Chronic tendon issues are a frequent source of pain and can limit activity. They become more common with age, weight and certain activities, and early and appropriate diagnosis by a doctor is critical to get the best outcomes.
The Achilles tendon is the biggest tendon in the human body. It connects the calf to the foot, and it is responsible for push-off power. The tendon is critical for stability during standing, walking, running and other activities. During muscle contraction, the tendon functions as a rope. It has elasticity to generate the tension required to handle the force of six times a person’s body weight.
What is Achilles tendinitis?
Over time, the tendon can become strained, injured or inflamed. On a day-to-day basis, people put stress on their Achilles tendon. A healthy tendon will handle this stress, repair any “microtears,” and a patient will have no symptoms. But over time, for various reasons, the Achilles tendon will develop inflammation and microtearing that will outpace the body’s ability to repair and heal the damage, and the patient will develop symptoms including pain, discomfort, soreness and swelling. This is Achilles tendinitis, and I often treat such cases here at Yale Medicine Orthopaedics & Rehabilitation.
In reality, Achilles tendinitis is not just inflammation of the tendon, as the name implies. Achilles tendinitis is the accumulation of degenerative changes in the tendon, especially in chronic cases, caused by disorganized repair of areas of tendon damage that have accumulated gradually over time. The tendon will become thickened and lose its normal elasticity in many cases.
Causes, risk factors
Too much exercise is a major cause. Sports with repetitive stopping and starting, like tennis, running, basketball and dance can increase the risk of Achilles tendinitis. Swimmers rarely develop Achilles tendinitis, because there is less tension on the Achilles tendon.
Another major cause is weight. Overweight patients are more likely to develop Achilles tendinitis than someone of normal weight. Increasing body weight by just one pound increases the force on the Achilles tendon by six pounds.
Tightness and weakness of the calf muscle is another major risk factor. A calf muscle that is tighter leads to more tension and stress on the Achilles tendon. Over time, this tension can lead to the microdamage that is tendinitis. Having a weaker muscle also increases this damage. Think of the Achilles tendon and calf muscle as one unit. The stronger the muscle is, the more it protects the tendon. The weaker it is, the more work the muscle puts on the tendon.
Achilles tendinitis symptoms
There are two main forms of Achilles tendinitis—insertional and non-insertional.
Insertional Achilles tendinitis is pain and inflammation (swelling, redness) at the back of the heel, where the Achilles tendon attaches to the heel bone. This results in pain, swelling, and soreness at the back of the heel. This can also create a bump and lead to pain with shoes rubbing against the heel.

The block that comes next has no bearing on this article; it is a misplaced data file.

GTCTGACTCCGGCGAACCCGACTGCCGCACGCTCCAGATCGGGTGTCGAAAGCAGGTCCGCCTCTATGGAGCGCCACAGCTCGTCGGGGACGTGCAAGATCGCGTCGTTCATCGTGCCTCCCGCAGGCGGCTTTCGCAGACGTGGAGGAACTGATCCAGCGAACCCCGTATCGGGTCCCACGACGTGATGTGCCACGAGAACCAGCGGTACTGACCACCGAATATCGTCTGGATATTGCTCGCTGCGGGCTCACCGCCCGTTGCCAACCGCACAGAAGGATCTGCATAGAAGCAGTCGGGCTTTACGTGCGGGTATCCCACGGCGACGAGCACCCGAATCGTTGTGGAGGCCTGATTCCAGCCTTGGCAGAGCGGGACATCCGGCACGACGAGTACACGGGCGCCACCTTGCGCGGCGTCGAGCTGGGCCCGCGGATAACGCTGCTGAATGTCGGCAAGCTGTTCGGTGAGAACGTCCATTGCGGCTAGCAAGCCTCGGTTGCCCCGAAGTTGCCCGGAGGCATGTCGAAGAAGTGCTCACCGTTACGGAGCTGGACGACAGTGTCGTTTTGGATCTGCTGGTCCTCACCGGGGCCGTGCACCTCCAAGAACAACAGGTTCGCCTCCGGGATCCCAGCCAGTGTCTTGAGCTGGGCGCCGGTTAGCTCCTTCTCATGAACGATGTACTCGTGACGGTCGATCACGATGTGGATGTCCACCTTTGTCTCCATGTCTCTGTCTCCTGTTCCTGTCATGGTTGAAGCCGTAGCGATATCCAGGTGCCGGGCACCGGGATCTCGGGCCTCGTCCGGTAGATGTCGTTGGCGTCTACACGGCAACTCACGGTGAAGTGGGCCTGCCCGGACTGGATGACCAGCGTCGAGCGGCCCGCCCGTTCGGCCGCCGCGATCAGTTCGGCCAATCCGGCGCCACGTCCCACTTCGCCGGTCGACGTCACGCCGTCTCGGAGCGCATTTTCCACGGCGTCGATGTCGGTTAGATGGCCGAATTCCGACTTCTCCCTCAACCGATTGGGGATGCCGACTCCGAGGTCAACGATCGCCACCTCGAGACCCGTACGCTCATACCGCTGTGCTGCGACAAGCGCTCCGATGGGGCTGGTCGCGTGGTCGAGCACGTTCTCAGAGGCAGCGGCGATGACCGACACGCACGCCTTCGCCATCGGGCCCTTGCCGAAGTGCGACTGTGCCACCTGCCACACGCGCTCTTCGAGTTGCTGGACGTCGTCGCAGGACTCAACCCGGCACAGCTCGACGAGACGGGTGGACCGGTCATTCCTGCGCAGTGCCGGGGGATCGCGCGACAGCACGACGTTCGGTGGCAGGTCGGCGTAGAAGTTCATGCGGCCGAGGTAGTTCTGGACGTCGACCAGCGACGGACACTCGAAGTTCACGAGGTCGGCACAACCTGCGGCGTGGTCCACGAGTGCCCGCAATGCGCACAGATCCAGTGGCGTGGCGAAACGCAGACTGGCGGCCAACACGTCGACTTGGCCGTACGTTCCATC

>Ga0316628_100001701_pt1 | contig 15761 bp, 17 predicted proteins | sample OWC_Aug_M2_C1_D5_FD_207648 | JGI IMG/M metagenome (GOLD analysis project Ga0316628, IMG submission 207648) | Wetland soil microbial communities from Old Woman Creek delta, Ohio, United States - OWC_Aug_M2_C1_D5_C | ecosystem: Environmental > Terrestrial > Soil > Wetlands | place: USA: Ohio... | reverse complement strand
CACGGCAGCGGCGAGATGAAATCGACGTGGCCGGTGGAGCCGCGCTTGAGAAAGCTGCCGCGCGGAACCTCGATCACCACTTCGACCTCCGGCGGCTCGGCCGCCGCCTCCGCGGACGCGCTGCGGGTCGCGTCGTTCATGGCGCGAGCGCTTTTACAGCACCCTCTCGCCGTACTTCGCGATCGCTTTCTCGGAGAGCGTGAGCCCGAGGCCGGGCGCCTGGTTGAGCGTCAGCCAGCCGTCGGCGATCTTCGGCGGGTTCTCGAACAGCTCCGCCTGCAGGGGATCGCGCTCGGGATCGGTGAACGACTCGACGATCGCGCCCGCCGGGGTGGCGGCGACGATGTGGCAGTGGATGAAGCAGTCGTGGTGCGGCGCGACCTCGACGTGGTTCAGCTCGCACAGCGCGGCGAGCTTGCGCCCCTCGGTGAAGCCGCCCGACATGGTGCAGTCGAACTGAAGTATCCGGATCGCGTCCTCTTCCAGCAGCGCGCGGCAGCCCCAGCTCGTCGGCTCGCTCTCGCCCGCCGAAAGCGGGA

Non-insertional Achilles tendinitis is also known as fusiform tendinitis. The pain is higher up, more in the mid portion of the tendon. Swelling is a bit less common, and more often the tendon achieves a thickened appearance. The main symptom here is pain with activity, and some sensitivity of the tendon.
Achilles tendonitis treatment
Initial treatment usually involves rest. That means if the tendon is really hurting after tennis five times a week, stopping tennis for a bit and resting completely is usually a good idea. Occasionally, one can remain active, but avoid the higher impact sports—for example, do more biking or swimming and less tennis.
In severe situations, immobilization in a cast or boot is a first-line treatment.
After the initial pain and swelling has decreased, exercise is the key treatment. This does not mean just get right back to how you exercised before. Instead, it means stretching the calf and doing a specific type of exercise called eccentric calf strengthening. Eccentric exercises means strengthening the muscle while it is lengthening. Being able to do these exercises properly, so it works the calf muscle and does not aggravate the tendon, can be tricky. Often a physical therapist is your best bet to guide you on proper technique and load.
Achilles tendinitis stretching
In general, you want to stretch the muscle, not the tendon. The best stretch for Achilles tendinitis are calf stretches. Hamstring stretches also help. Stretching the calf in a way that the knee is straight and the stretch is felt closer to the knee is ideal. Stretching off the wall or stairs works well. You should stretch in whatever way you can so you feel it deeply and intensely in the calf muscle. It is also recommended to stretch the hips, lower back, hamstrings and neck. A yoga warmup stretch is a great way to achieve this.
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Achilles tendinitis: What is it, and what are the treatments? (2023, May 5)
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